*Grinch, and they LOVED it.

**Handled it like a boss.

***He killed.

****Beef stroganoff, and I can’t do it nearly as well as she did, but I’m trying.

*****I cried a little, and we celebrated with ice cream.

I think about this kind of thing more than I probably should, but I expect to remember this weekend the rest of my life.

So, yeah. I love my job, but I am beyond thankful that the Chiefs had the weekend off. Especially because I’m 90 percent sure they will play in Detroit next year on Thanksgiving.

This is a good question, one I haven’t directly thought about. Now that I have, my answer has shifted a few times already and I’m sure it would a few more with time.

Generally, I believe that teams don’t do enough for fans. I believe that the treatment of fans is merely a reflection of what teams feel is the minimum requirement to be financially successful.

That’s more cynical than I’d like, but it’s how I feel.

You’re asking in terms of information, and this is a bit muddy. Obviously, the sports columnist is going to tell you that teams should be more open. And even if I had a real job, I still think I’d tell you that.

The NFL is hilariously stingy with information, generally taking self-importance and paranoia to incredible heights.

But there are also times I understand where they’re coming from. Sometimes it’s for a competitive edge (player availability, for instance) and sometimes it’s CYA (they’ve been wrong on Berry already this season, so why go on the record with timetables?).

If we’re talking about NFL teams here, I think they’d be smart to let fans in more. The strategy is fascinating, the training intense. There are so many ways to be more open.

To be fair, the NFL has taken some steps. Game Pass is a terrific tool for the hardest of the hard core (and nerdy sports writers), and there are some things teams have done with in-stadium presentation that are fun, like video from the locker rooms. Red Zone is so good that the biggest problem might be that it takes away from traditional game broadcasts.

But I don’t think any of that is what you’re asking. In general, if more coaches were like Sean McVay with how they talked to fans through the media and less like Bill Belichick it would be a more inviting league (and business).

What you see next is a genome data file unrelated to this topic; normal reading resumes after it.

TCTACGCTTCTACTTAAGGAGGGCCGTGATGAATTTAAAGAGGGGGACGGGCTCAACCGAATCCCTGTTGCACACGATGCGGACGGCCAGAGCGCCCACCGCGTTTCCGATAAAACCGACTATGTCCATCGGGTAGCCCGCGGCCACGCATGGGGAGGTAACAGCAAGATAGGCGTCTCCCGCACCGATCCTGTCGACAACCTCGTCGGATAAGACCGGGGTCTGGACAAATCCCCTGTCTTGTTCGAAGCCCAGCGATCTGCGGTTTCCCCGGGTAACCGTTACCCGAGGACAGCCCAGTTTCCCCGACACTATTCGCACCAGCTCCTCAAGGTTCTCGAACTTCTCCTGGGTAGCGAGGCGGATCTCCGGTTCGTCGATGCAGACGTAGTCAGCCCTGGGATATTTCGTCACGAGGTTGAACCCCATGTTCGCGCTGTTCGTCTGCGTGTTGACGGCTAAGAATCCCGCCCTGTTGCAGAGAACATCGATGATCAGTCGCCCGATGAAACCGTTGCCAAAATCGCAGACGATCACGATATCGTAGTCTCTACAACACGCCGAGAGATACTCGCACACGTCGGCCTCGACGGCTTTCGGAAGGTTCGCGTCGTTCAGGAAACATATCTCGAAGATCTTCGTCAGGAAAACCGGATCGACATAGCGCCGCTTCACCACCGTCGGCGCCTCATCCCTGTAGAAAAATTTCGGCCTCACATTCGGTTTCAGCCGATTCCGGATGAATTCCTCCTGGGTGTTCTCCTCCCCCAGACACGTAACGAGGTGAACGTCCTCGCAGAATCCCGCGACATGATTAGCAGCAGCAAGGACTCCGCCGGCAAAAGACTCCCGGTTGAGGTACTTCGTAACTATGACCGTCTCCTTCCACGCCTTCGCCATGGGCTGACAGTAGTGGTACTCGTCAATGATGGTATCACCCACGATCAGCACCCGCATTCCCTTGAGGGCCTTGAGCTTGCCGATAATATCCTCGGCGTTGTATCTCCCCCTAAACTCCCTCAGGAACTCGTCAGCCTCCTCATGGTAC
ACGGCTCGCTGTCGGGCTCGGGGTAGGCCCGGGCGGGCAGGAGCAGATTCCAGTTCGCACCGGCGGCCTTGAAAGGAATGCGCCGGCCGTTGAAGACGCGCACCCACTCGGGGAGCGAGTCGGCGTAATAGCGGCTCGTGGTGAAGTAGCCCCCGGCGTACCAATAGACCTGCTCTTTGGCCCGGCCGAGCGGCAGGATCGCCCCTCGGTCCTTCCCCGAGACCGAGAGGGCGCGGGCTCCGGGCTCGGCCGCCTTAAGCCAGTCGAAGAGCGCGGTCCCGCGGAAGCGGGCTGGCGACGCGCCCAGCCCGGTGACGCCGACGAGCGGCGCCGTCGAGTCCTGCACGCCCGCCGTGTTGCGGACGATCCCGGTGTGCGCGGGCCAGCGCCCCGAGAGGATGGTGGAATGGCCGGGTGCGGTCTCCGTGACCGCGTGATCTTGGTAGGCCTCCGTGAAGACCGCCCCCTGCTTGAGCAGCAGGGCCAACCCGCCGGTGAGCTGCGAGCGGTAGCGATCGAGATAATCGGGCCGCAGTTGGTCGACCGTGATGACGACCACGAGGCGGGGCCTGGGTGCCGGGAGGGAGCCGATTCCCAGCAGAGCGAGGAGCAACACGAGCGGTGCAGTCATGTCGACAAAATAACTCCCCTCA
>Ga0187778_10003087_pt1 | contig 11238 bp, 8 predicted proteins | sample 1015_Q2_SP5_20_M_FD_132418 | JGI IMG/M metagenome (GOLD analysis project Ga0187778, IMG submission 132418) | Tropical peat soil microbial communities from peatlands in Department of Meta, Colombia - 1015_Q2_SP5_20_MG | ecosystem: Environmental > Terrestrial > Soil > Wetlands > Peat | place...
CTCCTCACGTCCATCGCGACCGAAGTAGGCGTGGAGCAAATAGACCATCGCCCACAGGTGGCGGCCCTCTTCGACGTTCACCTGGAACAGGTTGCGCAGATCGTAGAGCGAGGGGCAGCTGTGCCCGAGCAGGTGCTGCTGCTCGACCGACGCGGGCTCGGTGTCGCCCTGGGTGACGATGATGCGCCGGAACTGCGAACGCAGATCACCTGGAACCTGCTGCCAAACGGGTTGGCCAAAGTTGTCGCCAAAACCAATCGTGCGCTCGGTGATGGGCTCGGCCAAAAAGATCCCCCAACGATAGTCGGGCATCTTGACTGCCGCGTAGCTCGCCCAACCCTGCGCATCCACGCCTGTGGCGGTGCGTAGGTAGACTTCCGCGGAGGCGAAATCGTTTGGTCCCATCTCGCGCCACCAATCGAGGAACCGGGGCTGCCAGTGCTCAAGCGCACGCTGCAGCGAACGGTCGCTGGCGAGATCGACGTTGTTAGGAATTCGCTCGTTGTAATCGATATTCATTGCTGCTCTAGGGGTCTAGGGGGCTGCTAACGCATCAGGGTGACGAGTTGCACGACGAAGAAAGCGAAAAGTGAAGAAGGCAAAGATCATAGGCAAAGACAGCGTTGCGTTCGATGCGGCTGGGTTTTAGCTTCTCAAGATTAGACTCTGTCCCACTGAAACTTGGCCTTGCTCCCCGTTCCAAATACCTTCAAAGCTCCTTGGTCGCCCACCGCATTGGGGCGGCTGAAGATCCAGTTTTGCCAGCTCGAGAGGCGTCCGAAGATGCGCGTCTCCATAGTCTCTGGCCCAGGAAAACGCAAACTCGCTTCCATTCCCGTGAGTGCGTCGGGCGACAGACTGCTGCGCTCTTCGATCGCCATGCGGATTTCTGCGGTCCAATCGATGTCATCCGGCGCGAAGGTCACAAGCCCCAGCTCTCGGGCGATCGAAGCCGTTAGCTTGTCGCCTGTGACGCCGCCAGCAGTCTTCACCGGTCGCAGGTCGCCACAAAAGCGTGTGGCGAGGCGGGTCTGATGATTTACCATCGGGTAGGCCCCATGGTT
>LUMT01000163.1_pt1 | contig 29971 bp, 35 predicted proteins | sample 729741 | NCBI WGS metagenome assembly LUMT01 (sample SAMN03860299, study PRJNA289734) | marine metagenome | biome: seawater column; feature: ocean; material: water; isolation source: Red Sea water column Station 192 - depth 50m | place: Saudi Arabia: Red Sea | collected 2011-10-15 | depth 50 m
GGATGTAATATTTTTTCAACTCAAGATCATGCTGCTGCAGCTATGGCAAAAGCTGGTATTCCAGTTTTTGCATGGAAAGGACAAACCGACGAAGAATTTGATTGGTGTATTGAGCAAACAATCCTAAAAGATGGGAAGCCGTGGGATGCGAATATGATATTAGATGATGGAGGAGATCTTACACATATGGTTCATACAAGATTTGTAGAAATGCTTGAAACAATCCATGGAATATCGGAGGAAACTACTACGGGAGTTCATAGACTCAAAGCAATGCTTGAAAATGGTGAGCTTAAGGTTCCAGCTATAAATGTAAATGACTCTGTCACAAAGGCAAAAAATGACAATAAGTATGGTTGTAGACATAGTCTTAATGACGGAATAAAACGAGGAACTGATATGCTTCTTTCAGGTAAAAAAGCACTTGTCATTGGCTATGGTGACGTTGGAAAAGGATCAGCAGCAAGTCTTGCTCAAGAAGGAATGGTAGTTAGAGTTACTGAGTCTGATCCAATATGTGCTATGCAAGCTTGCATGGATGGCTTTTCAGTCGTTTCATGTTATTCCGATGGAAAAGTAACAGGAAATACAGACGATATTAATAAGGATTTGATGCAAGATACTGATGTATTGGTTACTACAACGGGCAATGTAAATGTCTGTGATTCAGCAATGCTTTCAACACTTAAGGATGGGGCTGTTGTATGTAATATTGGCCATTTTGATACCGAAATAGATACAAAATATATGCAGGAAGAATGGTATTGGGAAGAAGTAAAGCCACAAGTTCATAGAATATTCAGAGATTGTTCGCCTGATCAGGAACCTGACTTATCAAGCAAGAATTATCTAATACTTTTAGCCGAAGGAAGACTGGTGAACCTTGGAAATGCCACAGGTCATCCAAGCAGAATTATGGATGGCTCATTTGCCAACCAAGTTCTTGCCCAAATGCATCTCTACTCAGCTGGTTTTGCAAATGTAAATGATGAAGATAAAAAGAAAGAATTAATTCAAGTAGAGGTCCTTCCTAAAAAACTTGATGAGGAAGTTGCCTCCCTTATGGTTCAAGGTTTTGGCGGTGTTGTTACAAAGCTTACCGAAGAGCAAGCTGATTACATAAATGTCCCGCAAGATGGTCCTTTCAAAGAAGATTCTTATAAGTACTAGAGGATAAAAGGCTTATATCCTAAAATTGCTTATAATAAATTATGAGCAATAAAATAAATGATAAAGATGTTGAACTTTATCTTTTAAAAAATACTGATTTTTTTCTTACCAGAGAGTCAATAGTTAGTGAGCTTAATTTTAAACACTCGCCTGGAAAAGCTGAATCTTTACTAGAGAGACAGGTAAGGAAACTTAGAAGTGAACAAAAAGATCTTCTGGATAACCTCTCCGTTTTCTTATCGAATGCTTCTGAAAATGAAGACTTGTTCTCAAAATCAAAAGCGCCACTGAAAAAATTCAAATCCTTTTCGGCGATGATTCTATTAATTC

Far too often, the NFL’s default mode is to treat fans and media like they’re either stupid or (ahem) Enemies Of The State. That does no good for anyone.

If assistant coaches were made available more often, we’d get more perspectives from more places. If head coaches were more open about play design, we’d have more ways to be interested. If players were more open about what they go through, we’d have more appreciation for them as people. If front offices were more open about personnel decisions, we’d have more information about the thought processes and be more likely to understand.

Again, this is complicated, and I do understand where the league is coming from at times.

But in a 30,000-foot view, businesses become more successful and profitable the more they invite customers in. The NFL generates a ton of loyalty, but it’s mostly from the tribal nature of sports. I’m not sure they do enough to build on that.

Or, maybe a better way of saying it: there are so many ways they could do better.

Look, I see what all of you see. Matheny is 100 percent #OnBrand for the Royals, an old-school, player development man who sees baseball through the lens of fundamentals, subtlety, a scout-first philosophy, with questionable in-game strategic chops.

Dayton Moore has liked and respected Matheny for a while, and when the Cardinals fired him, the Royals were interested immediately. I understand that it makes for a fun thing to talk about, but I’m not convinced Matheny will be the next manager.

I want to be clear. It’s probably likelier than not, and whether it’s been said directly, this is sort of a trial run for Matheny and the Royals. But there are a lot of moving parts, including others who might be or become available, Matheny’s own ambitions, Ned Yost’s future, and other timing issues.

Matheny’s reputation in St. Louis fell hard, particularly toward the end. And again, I get the temptation to make jokes or go alarmist with this, but there are at least two factors that make that silly.

First, the last time the Royals hired someone who’d been fired and mocked by an NL Central team, they ended up with a parade.

Second, and more to the point, people can change. The best of us improve with experience, especially with negative experience. We make mistakes, and we learn. There are a lot of managers who’ve failed their first time through and made it big later. Joe Torre was fired three times before joining the Yankees. Bobby Cox was fired twice (including once by the Braves) before his run of success with the Braves.